When Game 7 ended on Monday night, I wanted to rent a military chopper to fly over Leafs Nation so I could drop propaganda flyers on the long suffering masses below.
“This Team Will Never Stop Breaking Your Heart. Get Out While You Can.”
Then I’d ask the pilots to hover over Doug Ford’s house as I leaned out the side door with a megaphone: “Open the golf courses! The Leafs are ready to putt! It’s a springtime tradition!”
As Montreal celebrated its 3-1 win on Monday, coming back from a 3-1 series deficit and making the Leafs look like 3-in-1 soil mix, the cameras cut to the stands. For the first time since the pandemic, there were fans in attendance, about 500 health-care workers.
One lass, in a Mitch Marner jersey, arched back in her seat, staring up at the rafters and slowly shaking her head in disbelief. Another chap with forlorn eyes slumped forward, holding a white rally towel over his black mask, as if to double-gag the screaming inside his tortured head.
Haven’t these people suffered enough?
Why express gratitude to front-line heroes by subjecting them to a Game 7 involving the Leafs? That’s like thanking a good Samaritan for returning your lost wallet by stealing his phone.
Speaking of health care, I can only assume the Leafs training staff have gold certification in the Heimlich manoeuvre. A common symptom of blue-and-white disease is choking. If there’s a way to snatch defeat from the jaws of victory, these wheezing bums will find a way.
I don’t know if it’s the ghosts of Bill Barilko or Harold Ballard or Red Kelly screwing around with Pyramid Power in the ’70s, but even the late skeptic James Randi would now embrace the paranormal as a plausible explanation. This franchise is cursed by a force in the universe far more powerful than Auston Matthews and his ridiculous ’stache.
That ghastly injury to captain John Tavares in Game 1? Curse. Giving up a 2-on-nothing less than a minute into overtime in Game 5? Curse. The turnovers, the delay-of-game penalties, the clanging posts, the sputtering power plays, the fact this team was as flat as an opened can of Mountain Dew forgotten for a week — curse, curse, curse, curse and curse.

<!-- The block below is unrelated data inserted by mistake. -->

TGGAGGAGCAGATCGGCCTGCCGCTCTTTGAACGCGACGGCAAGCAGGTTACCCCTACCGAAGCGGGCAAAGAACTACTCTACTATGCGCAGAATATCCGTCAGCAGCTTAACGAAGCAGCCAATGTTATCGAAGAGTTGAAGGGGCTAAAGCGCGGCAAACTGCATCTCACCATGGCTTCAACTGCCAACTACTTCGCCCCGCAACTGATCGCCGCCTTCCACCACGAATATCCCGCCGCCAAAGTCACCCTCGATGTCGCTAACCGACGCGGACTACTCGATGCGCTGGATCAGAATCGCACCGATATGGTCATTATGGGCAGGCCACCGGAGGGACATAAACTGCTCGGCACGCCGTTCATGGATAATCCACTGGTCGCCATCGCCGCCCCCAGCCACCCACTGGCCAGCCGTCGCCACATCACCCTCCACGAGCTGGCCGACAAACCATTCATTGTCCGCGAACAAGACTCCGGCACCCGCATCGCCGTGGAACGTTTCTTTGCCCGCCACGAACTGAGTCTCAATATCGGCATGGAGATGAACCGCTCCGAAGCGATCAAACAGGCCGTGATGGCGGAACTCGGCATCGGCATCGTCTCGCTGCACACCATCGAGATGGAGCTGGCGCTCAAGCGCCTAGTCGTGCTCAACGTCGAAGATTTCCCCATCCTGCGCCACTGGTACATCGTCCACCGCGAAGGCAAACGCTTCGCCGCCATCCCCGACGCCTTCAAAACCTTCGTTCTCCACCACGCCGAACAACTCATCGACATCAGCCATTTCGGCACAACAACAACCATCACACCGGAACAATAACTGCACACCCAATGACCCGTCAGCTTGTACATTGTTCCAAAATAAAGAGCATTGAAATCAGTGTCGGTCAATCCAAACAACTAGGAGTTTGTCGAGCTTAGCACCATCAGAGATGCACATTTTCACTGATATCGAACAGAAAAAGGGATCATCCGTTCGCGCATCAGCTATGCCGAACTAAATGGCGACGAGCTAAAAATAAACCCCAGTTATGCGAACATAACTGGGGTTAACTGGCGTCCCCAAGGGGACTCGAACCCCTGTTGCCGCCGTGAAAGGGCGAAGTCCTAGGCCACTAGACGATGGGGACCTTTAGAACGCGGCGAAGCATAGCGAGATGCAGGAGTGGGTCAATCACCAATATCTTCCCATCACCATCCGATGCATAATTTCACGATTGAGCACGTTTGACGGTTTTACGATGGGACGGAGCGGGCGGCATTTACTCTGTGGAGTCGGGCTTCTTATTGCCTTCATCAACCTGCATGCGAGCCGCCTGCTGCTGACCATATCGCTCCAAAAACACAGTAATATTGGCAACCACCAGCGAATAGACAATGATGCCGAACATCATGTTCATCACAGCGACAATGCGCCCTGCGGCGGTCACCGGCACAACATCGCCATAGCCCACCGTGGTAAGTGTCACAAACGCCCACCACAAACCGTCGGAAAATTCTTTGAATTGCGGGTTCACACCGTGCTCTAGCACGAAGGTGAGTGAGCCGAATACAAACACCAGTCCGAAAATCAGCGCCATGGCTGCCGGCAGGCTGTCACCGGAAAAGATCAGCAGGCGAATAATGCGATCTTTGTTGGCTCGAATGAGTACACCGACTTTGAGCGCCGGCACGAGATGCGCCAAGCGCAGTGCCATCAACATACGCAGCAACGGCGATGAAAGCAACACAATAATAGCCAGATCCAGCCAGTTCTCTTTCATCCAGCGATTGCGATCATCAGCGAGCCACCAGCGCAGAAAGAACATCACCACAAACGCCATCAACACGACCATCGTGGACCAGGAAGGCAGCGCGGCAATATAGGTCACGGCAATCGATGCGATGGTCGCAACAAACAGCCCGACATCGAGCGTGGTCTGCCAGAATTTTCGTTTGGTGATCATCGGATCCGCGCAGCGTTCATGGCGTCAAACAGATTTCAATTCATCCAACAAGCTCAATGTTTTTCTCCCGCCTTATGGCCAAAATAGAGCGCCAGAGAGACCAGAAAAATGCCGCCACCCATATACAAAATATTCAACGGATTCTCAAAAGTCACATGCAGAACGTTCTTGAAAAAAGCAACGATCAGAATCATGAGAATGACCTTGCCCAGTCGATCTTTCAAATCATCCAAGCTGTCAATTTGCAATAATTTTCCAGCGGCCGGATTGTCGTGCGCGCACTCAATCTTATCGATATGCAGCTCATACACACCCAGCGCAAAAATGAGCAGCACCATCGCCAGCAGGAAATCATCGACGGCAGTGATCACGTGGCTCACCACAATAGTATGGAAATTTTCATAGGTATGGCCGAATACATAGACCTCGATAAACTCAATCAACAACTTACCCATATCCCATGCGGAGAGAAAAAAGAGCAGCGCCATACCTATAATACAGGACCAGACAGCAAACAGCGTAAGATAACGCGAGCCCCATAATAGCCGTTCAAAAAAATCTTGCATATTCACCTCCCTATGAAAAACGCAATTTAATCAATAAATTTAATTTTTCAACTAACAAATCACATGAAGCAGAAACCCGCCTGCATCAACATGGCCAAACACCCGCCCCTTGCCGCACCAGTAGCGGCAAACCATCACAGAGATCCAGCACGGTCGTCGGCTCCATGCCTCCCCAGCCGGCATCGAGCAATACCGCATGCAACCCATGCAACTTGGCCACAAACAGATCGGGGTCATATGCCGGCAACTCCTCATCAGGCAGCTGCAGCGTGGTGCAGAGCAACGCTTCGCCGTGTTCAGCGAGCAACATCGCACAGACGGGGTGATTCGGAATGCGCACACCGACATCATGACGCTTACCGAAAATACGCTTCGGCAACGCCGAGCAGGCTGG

The curse came for Jake Muzzin’s groin. Then the curse savaged the hearts of Leaf fans.
Again. It’s always again because this team will never stop breaking your heart. We will colonize Mars and cure cancer before the Leafs ever make it to the finals. This team has not won the Stanley Cup in my lifetime. They have not made it to the second round in the lifetimes of my daughters. If I ever have grandkids, I doubt the Leafs will manage a .500 record.
There was a Habs fan in my junior high who would tiptoe behind me and shout, “Leafs suck!” I wish I had a time machine so I could go back to homeroom and say, “Yeah, you’re right.”
This is why I renounced my citizenship in Leafs Nation a few years back. The emotional taxes are way too high and the parade route will never be paved. Not happening because it doesn’t need to happen. This franchise could mint money even if the first line was a hologram of the Three Stooges. It’s why I got out. I realized my unconditional love was part of the problem. To be a Leafs fan is to stay in an abusive relationship. It is to accept failure as inevitable.
Now, the diehards — and I was one for decades — will skate to centre ice and say this team finally has an elite nucleus. They had a boffo regular season. Stay patient. Keep perspective. Then the annual refrain: just wait until next year. Right. Yes, on paper, Matthews, Marner and Tavares are a few cuts above the calibre of players I used to cheer on as a kid when our road hockey games started with heated arguments over who got to be Bill Derlago or Jim Korn.
I still have my beloved John Kordic jersey, for crying out loud.
But I am done with this team because “next year” is now comically delusional.
And the fact my daughters have zero interest — they were watching an old Elijah Wood movie during Game 7 — is the icing on this putrid blue-and-white cake. I have finally broken the cycle of misery. My offspring will never know the pain of fantasizing about a Rocky Saganiuk hat-trick.
After the Leafs blew a 4-1 lead late in a Game 7 to the Bruins in 2013, I was interviewed by a Boston radio station and said exposing my kids to this team felt like bad parenting.
After Monday’s clunker of a Game 7, I feel even stronger about that sentiment.
Get out while you still can, is what I tell my two younger brothers, who still Beleaf. This team could have the best 20 players in the world and would still find a way to break your heart. It’s why I wanted to drop Airborne Leaflet Propaganda on Leafs Nation this week: this team will always crash and burn when it matters most.
I reserve the right to be a bandwagon jumper in the future. I’ve earned that much.
But the lost years of blindly cheering on these wheezing bums is over.
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